One of the recurring topics here on the blog is my attempt to improve my productivity. My main method for staying on top of everything I have to get done is the Getting Things Done (GTD) methodology. My last mention of it was when I got my new HTC EVO a couple months ago and the search for a replacement app for ToDo by Appigo. After some testing, I ended up going with Got To Do. It has served as a more than capable replacement.
Outside of the digital search, something else I had done was introduce a new context – Actions – Urgent, for things I really needed to get to during the upcoming week. In general, I felt like that was a positive change. For the most part, the things that need to trickle up to the top of the list do so. And it has caused me to be much more diligent about conducting my weekly reviews. The only problem is that over time the line has been blurring between items that are really urgent and need to be completed in the upcoming week and those that are just next actions. This has resulted in some frequent adjustments to the tasks.
One of the mailing lists that I am on is a GTD list and a recent discussion had to do with a comparison of the Do It Tomorrow methods with GTD. So I did some research into this methodology created by Mark Forster and just finished reading Do It Tomorrow and Other Secrets of Time Management. There were some interesting concepts in there, especially on tips and techniques to stay on task and to avoid the effects of procrastination. Also some interesting bits about two “parts” to our brain – the rational part and the reactive part. The reactive part is what wants to avoid work, so the rational part has to use some tricks to get past those defenses. Can’t really say there was a whole lot as far as a methodology. I’ll probably be able to use some of it in my work.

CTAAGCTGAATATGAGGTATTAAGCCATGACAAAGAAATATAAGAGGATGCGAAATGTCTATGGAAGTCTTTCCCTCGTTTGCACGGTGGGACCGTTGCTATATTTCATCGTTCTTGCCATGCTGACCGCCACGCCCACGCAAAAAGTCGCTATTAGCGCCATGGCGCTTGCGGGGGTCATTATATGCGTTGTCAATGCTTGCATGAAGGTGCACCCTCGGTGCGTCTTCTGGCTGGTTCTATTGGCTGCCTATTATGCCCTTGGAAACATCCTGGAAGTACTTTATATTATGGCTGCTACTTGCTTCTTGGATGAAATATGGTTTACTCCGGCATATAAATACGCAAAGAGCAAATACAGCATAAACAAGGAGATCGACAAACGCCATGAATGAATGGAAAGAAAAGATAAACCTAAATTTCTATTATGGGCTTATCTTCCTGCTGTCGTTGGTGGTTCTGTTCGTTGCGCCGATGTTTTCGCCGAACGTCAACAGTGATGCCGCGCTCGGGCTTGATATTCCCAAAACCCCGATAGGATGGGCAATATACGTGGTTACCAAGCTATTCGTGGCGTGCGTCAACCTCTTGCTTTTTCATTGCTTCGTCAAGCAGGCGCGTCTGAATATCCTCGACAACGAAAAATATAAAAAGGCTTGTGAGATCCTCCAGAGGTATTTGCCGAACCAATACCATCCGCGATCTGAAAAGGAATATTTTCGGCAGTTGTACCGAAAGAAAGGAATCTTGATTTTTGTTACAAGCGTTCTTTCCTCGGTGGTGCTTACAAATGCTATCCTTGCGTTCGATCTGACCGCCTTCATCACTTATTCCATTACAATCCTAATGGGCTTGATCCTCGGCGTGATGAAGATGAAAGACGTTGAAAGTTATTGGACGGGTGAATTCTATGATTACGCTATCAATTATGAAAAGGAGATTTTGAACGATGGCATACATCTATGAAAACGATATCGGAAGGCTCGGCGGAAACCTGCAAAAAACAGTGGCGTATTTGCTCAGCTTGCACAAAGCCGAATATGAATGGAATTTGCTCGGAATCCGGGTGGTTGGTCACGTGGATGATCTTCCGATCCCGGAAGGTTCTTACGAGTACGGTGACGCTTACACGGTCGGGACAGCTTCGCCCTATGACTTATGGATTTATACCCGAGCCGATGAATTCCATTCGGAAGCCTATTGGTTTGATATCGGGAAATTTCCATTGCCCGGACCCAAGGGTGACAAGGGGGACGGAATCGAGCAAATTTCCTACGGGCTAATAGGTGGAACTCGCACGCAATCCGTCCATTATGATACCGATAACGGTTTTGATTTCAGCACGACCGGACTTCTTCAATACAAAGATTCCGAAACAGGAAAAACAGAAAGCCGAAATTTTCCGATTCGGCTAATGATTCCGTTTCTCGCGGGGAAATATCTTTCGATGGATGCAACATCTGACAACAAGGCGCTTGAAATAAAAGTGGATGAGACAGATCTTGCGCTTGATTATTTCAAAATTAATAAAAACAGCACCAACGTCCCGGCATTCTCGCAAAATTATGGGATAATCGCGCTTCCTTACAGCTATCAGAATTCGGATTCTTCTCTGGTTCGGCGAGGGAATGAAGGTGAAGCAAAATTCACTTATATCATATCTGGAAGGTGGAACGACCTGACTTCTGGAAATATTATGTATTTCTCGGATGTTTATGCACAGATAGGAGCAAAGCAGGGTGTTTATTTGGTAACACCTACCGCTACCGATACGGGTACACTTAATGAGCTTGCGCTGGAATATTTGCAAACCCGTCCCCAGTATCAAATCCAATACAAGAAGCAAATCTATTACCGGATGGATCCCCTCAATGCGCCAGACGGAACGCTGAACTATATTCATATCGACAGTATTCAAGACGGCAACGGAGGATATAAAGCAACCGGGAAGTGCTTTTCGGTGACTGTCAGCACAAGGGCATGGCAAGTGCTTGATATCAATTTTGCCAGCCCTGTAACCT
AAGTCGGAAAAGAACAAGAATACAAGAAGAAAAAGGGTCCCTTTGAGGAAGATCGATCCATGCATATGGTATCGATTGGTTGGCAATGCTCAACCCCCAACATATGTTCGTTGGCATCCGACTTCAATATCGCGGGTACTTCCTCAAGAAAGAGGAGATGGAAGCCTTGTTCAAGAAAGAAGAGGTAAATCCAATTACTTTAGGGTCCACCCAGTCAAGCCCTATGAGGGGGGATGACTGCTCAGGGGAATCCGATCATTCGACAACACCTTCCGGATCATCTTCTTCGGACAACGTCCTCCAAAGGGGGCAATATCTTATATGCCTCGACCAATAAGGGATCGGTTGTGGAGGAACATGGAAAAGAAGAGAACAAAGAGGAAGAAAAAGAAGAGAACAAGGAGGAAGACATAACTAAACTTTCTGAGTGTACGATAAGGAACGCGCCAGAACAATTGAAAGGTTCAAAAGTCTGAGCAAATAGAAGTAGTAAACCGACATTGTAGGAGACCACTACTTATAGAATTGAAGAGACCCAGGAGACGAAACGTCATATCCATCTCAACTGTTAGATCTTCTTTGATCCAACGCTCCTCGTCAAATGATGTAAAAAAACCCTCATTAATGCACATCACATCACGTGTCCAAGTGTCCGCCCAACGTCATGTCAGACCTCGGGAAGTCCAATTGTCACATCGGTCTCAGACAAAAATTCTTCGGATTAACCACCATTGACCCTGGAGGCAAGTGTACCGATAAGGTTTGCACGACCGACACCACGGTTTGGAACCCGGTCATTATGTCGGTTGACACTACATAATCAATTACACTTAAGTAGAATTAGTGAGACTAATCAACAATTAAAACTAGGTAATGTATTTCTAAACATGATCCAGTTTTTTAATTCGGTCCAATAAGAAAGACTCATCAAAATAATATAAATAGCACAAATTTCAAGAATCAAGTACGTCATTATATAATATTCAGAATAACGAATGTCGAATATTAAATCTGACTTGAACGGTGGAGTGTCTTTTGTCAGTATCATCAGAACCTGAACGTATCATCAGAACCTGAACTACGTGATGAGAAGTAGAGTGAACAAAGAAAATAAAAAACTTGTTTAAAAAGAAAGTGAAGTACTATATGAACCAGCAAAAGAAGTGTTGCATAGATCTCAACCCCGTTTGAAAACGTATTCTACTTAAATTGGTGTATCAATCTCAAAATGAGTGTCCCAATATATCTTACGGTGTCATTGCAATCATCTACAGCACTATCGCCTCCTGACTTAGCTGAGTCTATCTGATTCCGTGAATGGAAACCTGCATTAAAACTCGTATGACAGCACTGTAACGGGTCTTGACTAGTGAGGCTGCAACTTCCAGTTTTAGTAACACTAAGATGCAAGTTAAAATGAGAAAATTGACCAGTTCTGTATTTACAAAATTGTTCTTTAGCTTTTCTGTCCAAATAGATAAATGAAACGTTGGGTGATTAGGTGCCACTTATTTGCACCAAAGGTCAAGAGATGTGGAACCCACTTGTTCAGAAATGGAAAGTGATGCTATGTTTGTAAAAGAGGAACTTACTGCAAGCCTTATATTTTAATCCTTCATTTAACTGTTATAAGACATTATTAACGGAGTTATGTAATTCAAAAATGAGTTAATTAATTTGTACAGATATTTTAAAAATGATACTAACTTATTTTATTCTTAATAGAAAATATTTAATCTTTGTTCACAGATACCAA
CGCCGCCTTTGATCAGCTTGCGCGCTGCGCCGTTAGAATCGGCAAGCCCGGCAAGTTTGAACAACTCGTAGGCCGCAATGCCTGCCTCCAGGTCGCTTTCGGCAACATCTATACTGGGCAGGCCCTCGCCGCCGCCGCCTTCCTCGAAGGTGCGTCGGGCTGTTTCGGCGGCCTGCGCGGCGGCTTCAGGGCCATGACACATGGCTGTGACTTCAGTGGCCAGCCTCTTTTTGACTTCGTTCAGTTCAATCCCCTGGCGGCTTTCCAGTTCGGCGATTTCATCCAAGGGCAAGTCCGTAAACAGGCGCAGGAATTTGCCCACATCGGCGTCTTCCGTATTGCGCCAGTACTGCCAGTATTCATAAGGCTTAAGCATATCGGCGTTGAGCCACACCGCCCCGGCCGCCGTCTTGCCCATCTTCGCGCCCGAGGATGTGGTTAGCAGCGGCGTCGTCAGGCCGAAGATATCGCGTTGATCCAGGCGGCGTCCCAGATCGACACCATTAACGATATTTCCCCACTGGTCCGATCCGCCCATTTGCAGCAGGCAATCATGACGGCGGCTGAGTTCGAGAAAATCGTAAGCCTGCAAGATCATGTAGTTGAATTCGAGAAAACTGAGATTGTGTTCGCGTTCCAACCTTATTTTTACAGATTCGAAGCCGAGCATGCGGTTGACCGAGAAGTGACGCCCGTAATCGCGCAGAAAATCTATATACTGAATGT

Of more use has been something I found on Mark Forster’s web site about a concept called SuperFocus. I gather from some of what I’ve read, this is a successor to another methodology he created called AutoFocus (maybe up through version 4?). You can read the web site for information on how the system works. One downside to it is that there is a dearth of apps for SuperFocus. I did find one for Android – ActionFocus - but I still haven’t fully tested it.
The system seems to be much more centered on a low tech paper and pen approach. And here I am on a paperless digital life list as well, introducing a paper system into my life. Anyway, I invested in a MoleSkine pad and a dedicated pen. At this point, I am basically taking the items from my Actions – Urgent context in GTD and moving them over to the first column of the SuperFocus pad. I’ve been using the system for about a week now and I do think I managed to complete more than I normally would have.
The strength of the system seems to be in helping me to focus on the activities and tasks that I really need to get done instead of them getting lost in the relative noise of the GTD system. Combined with some of the techniques from DIT, I think I can squeeze even more productivity out of myself.
Of course, there are some weaknesses to the system as well. First, the aforementioned low tech approach. That leads to the second weakness – I can really only use the Moleskine for one folder. In this case it is work. It does not really seem suited to adding in tasks and actions from some of my personal activities without introducing a new Moleskine (ideally, one per folder, but I could possibly limit it to a second “Personal” folder and combine stuff from GTD).
Early indications are that the SuperFocus technique will be an effective extension of my GTD methods and will help me get things done once they have trickled up to be at or near the center of my focus.